Camera traps are not the intricate and elaborate devices you might imagine. These innovative conservation tools are in fact nothing more than everyday cameras, armed with infrared sensors that take a picture whenever they sense movement in the forest.
WWF caught this tiger on camera in Malaysia. While a "camera trap" might sound menacing, it actually does not harm wildlife. The name is derived from the manner in which it "captures" wildlife on film.
WWF is helping companies trace products from origin to the store shelf, measuring the impacts along the way. By exploring solutions like doubling down on existing farmland, rehabilitating degraded lands, and helping consumers become part of the solution, it’s possible to meet this growing demand and still maintain a living planet.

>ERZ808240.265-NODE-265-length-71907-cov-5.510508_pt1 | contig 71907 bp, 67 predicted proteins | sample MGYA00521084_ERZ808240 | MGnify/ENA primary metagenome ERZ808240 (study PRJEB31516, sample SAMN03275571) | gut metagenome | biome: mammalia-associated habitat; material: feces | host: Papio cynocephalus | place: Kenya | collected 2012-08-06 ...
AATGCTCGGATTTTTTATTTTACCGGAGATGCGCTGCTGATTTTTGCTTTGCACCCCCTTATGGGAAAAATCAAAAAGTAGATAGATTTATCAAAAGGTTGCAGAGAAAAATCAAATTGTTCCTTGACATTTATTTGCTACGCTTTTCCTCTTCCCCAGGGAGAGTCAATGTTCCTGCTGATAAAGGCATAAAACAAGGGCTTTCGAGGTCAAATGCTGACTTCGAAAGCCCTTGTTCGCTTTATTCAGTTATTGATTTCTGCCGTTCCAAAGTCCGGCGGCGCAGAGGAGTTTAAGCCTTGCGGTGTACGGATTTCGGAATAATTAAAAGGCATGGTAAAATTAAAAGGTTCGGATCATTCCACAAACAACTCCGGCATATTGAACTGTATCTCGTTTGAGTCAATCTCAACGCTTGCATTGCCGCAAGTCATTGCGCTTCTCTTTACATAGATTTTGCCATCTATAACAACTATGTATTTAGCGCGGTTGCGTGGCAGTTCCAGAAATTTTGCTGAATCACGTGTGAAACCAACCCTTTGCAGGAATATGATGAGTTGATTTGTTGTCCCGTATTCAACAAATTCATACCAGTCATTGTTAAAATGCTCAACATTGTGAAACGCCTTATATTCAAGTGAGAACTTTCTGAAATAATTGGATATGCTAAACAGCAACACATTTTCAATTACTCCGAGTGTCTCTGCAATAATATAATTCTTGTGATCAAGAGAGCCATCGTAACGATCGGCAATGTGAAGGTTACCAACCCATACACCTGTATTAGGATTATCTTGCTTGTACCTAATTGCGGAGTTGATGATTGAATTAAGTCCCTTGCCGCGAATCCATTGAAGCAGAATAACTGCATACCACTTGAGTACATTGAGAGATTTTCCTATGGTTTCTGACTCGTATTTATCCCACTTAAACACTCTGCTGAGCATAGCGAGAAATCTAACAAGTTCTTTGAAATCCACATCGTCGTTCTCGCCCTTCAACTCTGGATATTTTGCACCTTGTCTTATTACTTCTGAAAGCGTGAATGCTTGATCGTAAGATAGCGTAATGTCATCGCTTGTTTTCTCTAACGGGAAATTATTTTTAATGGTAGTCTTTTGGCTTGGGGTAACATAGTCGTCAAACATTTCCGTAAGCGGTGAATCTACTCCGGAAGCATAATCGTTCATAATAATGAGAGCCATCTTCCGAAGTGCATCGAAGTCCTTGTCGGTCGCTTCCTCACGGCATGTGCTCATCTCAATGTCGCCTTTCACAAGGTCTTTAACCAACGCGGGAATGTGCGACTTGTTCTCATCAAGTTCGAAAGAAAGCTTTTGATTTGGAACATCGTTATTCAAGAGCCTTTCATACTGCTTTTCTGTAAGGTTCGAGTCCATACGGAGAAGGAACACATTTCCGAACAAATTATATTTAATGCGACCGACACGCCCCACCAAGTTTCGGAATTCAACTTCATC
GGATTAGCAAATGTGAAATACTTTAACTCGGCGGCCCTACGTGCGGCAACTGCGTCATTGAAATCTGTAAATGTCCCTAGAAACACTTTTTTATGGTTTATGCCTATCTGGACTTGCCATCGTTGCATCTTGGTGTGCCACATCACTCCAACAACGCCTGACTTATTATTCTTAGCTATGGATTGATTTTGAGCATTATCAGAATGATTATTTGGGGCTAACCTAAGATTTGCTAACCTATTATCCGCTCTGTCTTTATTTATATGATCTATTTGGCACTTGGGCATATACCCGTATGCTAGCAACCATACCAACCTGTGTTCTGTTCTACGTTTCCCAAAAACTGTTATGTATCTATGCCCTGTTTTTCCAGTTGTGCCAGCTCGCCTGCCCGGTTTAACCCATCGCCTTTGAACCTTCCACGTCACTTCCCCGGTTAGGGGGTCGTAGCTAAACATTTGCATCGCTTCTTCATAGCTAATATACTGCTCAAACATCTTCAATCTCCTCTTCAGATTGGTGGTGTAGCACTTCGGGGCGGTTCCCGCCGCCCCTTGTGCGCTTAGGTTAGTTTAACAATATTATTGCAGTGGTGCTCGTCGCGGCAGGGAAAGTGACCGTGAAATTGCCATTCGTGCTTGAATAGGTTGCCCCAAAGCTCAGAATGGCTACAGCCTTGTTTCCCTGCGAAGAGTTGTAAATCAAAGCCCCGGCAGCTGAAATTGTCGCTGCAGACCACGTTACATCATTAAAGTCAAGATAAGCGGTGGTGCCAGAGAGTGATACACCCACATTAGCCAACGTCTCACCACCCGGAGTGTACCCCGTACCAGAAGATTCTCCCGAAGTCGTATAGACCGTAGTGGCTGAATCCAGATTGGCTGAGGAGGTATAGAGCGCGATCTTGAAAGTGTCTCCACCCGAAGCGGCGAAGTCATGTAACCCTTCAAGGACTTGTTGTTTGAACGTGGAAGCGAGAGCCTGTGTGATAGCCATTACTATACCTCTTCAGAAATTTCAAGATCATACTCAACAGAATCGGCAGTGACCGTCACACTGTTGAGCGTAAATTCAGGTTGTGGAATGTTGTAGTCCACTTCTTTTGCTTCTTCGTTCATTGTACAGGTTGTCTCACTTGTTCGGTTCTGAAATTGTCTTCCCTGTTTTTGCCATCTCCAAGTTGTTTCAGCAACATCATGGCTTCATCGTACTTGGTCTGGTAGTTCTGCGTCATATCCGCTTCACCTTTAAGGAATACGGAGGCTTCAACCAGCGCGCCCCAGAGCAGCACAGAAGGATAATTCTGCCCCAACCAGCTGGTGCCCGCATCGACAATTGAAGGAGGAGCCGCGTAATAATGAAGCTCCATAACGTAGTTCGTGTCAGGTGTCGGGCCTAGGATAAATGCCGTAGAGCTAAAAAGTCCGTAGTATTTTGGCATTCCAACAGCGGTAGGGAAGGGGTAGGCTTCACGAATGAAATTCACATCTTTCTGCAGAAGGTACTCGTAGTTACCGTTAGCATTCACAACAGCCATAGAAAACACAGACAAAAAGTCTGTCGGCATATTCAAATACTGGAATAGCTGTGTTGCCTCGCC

Together, WWF and Coca-Cola have piloted projects on sustainable sugarcane cultivation in Australia, Brazil, South Africa, and Honduras, working with sugarcane farmers to align their practices with the Bonsucro Standard.
Together, The Coca-Cola Company and WWF are working to use water more efficiently within the Coca-Cola system and conserve freshwater resources around the world. Because Coca-Cola depends on freshwater supplies, understanding watersheds and how they work is extremely important to its business.